As someone who grew up in New York, I am not accustomed to wildfires. On the other hand, as someone who’s lived in Southern California for over 20 years, I don’t ever want to get so used to wildfires that I become complacent about them. Face it, wildfires are scary stuff. Mix it with intensely hot temperatures and ferocious wind gusts and you’ve got yourself a recipe for disaster, my friend.
Wildfires jump back and forth willy-nilly, over fences and roads, burning down one house and leaving the next one intact. They move as fast as jack rabbits and they have only one mission: to burn down everything in its path and suck all the life out of anything, large or small. Be afraid, be very afraid.
When I lived in New York, I once saw a house in my neighborhood burn to the ground, and that was such a rare occurrence that the entire neighborhood came out that day to watch. It was on a Sunday morning, and most of us were still in pajamas and bathrobes, watching the two-story house go down in flames. When it was done, all that was left standing was the frame of a baby grand piano, and for some reason that I can’t recall the firefighters just couldn’t rescue that place from the fire’s grip. One thing the firefighters were able to do, though, was keep that fire from spreading.
Not so in California. Our climate is ideal for fire–extreme, bone dry heat with gusty winds blowing from the dessert in the east. Under these conditions, just about anything can start a fire, even something as innocent as playing a round of golf.
Which is why I’m proposing that California Governor Jerry Brown issue an edict, that when fire season is upon us, nobody move an inch. Nobody turn on the lights, start a car, rob a bank and fire a gun to get the teller’s attention. No lighting the fireplace or cooking S’mores over a campfire. No barbecuing anything! No jumping for joy because of some job promotion. Heck, no working at all!
Nothing! Nada. Capiche?
And don’t even think about lighting a cigarette or a candle. We should just go into hibernation until fire season is over or until the first rain, whichever comes first. Consider this excerpt from the National Geographic Daily News and you’ll understand why I want people to stay motionless during fire season:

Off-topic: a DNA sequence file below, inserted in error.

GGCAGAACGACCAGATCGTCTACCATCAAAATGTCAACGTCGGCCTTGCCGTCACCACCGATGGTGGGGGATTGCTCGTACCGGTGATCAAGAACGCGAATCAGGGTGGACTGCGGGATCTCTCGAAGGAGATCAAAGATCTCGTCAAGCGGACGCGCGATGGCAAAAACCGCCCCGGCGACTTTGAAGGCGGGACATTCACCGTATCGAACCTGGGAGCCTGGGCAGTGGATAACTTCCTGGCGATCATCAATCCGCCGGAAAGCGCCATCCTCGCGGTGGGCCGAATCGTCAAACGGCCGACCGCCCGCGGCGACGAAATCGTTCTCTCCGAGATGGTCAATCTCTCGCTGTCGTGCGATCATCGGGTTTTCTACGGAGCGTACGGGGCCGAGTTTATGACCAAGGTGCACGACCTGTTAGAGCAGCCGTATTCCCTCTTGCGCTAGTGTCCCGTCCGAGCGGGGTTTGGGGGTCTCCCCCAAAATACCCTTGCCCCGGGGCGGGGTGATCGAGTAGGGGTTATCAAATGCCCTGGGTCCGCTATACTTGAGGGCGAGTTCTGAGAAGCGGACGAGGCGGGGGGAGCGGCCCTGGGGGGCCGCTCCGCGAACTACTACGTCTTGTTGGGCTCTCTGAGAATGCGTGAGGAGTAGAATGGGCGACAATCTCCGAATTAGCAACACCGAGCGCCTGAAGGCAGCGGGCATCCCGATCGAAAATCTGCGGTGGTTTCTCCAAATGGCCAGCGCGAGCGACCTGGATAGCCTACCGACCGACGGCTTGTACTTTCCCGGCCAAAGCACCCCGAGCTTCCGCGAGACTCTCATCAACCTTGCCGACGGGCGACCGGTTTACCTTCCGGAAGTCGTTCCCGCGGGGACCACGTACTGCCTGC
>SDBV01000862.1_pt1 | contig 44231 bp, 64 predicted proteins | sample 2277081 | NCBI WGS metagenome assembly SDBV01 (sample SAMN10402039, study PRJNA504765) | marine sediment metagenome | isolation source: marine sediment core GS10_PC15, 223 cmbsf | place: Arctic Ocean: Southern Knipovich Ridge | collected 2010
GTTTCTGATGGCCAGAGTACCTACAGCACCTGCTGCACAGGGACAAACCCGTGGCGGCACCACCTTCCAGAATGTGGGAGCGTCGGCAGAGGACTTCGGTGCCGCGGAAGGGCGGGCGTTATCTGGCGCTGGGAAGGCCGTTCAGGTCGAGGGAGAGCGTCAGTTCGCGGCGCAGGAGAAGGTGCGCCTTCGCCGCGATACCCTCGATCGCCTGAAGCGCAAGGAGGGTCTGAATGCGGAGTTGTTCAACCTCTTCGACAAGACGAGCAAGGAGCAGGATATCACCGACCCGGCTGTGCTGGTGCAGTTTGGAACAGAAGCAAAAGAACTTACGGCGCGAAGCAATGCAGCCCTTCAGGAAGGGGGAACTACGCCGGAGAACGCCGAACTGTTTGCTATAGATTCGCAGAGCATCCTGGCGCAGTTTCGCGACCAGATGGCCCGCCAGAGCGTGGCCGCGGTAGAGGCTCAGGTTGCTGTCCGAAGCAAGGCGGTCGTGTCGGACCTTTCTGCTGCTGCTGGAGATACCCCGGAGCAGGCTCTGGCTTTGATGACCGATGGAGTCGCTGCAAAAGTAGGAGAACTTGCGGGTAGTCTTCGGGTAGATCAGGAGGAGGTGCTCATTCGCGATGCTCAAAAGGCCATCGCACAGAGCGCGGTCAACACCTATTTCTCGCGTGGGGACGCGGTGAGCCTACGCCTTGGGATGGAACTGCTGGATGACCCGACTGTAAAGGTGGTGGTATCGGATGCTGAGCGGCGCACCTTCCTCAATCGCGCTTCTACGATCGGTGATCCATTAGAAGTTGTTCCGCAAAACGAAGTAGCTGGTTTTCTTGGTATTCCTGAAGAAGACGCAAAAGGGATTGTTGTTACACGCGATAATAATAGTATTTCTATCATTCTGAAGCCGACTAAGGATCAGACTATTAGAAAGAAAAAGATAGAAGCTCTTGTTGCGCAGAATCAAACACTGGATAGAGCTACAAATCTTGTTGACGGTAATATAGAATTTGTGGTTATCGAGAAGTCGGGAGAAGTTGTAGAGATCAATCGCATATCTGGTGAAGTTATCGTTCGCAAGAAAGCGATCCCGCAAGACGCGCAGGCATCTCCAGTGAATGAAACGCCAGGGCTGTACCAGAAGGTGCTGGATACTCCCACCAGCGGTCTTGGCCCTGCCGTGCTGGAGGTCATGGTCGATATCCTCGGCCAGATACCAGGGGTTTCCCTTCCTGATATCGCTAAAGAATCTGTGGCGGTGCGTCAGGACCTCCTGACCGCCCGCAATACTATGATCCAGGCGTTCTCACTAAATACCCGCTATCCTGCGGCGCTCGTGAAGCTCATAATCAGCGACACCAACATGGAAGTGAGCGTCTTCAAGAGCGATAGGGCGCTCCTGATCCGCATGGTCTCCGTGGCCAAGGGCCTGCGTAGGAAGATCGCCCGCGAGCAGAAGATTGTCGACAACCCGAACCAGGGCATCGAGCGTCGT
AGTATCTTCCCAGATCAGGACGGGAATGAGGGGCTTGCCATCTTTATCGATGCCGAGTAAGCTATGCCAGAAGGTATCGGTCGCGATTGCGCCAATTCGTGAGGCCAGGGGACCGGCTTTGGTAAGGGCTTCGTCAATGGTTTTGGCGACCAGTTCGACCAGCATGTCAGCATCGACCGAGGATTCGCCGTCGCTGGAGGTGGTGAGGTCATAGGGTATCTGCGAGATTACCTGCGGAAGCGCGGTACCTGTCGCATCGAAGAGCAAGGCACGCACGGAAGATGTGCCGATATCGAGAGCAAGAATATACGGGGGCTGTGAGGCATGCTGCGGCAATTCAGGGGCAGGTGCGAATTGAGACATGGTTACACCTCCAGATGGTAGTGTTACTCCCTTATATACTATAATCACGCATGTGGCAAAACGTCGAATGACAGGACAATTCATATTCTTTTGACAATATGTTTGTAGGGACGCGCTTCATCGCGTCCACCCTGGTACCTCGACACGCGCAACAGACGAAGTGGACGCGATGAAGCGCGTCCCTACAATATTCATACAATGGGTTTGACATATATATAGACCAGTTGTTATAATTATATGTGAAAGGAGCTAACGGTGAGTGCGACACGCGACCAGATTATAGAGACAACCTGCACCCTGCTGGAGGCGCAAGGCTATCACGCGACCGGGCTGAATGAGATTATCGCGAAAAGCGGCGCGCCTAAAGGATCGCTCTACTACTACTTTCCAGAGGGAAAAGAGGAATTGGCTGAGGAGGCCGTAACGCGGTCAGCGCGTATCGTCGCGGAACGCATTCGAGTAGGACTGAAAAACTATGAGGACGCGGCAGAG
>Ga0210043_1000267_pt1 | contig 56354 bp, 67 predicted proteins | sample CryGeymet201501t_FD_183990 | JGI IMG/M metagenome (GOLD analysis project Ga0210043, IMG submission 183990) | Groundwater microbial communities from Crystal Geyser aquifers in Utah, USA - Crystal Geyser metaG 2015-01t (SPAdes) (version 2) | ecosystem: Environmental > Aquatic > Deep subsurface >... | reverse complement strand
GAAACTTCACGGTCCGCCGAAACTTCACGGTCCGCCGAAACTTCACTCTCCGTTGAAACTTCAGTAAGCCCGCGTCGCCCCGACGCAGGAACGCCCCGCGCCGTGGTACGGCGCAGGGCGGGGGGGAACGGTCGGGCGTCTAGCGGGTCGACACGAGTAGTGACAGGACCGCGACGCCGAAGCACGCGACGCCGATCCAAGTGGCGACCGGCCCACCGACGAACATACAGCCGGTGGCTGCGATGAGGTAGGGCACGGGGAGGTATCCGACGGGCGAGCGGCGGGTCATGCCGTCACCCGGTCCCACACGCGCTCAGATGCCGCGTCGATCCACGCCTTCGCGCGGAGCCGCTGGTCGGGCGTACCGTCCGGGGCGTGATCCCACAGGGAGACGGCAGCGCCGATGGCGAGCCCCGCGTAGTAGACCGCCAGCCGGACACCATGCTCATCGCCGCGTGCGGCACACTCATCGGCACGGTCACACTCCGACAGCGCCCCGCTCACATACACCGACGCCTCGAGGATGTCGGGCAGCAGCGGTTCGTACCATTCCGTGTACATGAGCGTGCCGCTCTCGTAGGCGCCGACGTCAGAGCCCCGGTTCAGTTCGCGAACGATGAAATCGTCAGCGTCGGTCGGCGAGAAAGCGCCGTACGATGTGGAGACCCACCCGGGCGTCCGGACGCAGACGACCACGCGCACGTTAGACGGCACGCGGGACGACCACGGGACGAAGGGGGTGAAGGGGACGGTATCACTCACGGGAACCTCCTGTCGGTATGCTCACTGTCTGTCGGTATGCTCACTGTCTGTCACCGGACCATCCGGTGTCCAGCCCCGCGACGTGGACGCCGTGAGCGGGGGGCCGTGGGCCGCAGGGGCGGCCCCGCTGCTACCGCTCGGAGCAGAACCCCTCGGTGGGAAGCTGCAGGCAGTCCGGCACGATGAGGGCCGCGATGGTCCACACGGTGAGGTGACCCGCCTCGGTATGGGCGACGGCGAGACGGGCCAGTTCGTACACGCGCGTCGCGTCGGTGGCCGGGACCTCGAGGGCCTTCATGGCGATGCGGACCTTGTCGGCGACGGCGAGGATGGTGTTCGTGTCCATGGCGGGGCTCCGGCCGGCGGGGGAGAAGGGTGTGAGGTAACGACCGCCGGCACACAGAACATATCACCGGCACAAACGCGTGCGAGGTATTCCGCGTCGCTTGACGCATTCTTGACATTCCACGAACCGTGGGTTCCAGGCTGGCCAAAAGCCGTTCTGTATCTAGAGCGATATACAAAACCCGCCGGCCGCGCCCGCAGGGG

“Unlike remote parts of the world where natural events like lightning strikes are prime sources of wildfires, in southern California, such fires are almost always started by people. Ninety-five percent have a human cause, according to Cal Fire, the state’s firefighting agency.”
During fire season, which keeps getting longer and longer, we need to conserve water, too. Because you know, no matter what, someone is going to do something stupid that will lead to a fire. Like the hiker responsible for the 2003 San Diego Cedar Fire. He was lost in the woods, so what did he do? He started a small bush fire in the hopes that someone would find him. Well, it worked because that little burning bush turned into a 273,000 acre fire, with over 2,000 homes lost. So the police did find him alright, and promptly arrested him, too.
This year, the fires came super early–last week–and that’s crazy. In the past, wildfires season was at its worst in the fall, after a long dry, hot spell, which we here refer to as “summer.” But this year our winter was negligible, with barely a trace of rain. Ergo, the lack of rain fooled Mother Nature into thinking the time for fire season was upon us, which can only mean we’re in for a long fire season. Yowza.
At one point, we had nine different fires going in San Diego, most of them in San Diego’s North County, including the Cocos fire, the Tomahawk Fire and the Poinsettia Fire, which changed its name in midstream, hereafter known as the San Diego Complex Fire. Thousands of acres burned, homes destroyed and wild animals either died or were misplaced from their homes. One person was found dead. A homeless man living in the hillside. The search is on for how these fires were started, and arson is at the top of the list. Make no mistake: the culprit or culprits will be found.
A special, heartfelt thank you and undying gratitude to all the firefighters, including those who came here from all over the state to work steadfastly to put out the fires. They are our heroes. While some of the fires are still burning, most have been contained, thanks to their dedication.